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If he asks: its wedding research.  Got it? 

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Affleck & Moffat Menwear by Stan Seaton Photography

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Affleck & Moffat Menwear by Stan Seaton Photography

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Jane and Stan of Stan Seaton Photography say: We love photographing brides and ensuring that their wedding day photos reflect how amazingly beautiful and happy they looked and felt on their big day, but it is good to show our clients – and especially the girls – how good their grooms can look too!  When Darlington Weddings offered us the opportunity to do a featured menswear photo shoot for their latest magazine, in conjunction with Affleck & Moffat menswear, Paul David Hairdressing and Crathorne Hall Hotel, we couldn’t resist!

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I say: Hello, boys!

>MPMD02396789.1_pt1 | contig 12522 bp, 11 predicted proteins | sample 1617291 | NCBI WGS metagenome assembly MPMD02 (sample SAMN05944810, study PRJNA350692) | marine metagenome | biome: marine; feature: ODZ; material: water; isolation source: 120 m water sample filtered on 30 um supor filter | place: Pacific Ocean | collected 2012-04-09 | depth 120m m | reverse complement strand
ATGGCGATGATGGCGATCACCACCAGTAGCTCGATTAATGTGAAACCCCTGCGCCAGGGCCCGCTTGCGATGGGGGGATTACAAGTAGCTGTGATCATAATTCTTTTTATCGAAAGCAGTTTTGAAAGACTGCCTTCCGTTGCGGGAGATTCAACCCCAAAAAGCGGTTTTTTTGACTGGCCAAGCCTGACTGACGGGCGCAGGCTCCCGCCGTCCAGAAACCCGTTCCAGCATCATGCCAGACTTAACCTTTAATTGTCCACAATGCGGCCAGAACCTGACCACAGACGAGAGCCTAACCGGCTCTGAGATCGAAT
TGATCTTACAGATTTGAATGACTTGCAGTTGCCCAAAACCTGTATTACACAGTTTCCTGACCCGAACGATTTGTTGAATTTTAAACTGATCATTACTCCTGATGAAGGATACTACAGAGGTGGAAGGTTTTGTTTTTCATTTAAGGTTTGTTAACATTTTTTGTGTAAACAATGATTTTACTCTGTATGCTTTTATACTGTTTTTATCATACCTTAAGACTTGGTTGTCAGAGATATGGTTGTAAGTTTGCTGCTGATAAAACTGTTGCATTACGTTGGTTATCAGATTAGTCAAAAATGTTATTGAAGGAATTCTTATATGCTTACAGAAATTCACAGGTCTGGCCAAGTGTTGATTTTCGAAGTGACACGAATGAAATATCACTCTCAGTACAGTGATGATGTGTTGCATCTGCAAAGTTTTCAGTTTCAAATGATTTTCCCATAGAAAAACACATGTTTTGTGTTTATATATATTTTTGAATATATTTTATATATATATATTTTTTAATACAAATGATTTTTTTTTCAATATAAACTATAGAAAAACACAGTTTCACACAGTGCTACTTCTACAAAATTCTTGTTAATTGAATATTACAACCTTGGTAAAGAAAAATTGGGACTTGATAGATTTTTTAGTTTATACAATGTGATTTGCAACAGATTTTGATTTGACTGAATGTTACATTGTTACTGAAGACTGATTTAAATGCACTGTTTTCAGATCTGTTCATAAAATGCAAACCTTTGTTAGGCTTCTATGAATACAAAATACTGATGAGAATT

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Affleck & Moffat Menwear by Stan Seaton Photography

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Affleck & Moffat Menwear by Stan Seaton Photography

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Affleck & Moffat Menwear by Stan Seaton Photography

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Affleck & Moffat Menwear by Stan Seaton Photography

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Affleck & Moffat Menwear by Stan Seaton Photography

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Affleck & Moffat Menwear by Stan Seaton Photography

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Affleck & Moffat Menwear by Stan Seaton Photography

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Affleck & Moffat Menwear by Stan Seaton Photography

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Affleck & Moffat Menwear by Stan Seaton Photography

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Little Black Book

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Images: Stan Seaton Photography

Menswear: Affleck & Moffat

Grooming: Paul David Hairdressing

Venue: Crathorne Hall Hotel

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UK Wedding Blog – Images © 2012 Stan Seaton Photography

Stan Seaton Photography is a Brides Up North Featured Supplier

Contact Brides Up North to submit your business as a Featured Supplier

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Brides Up North UK Wedding Blog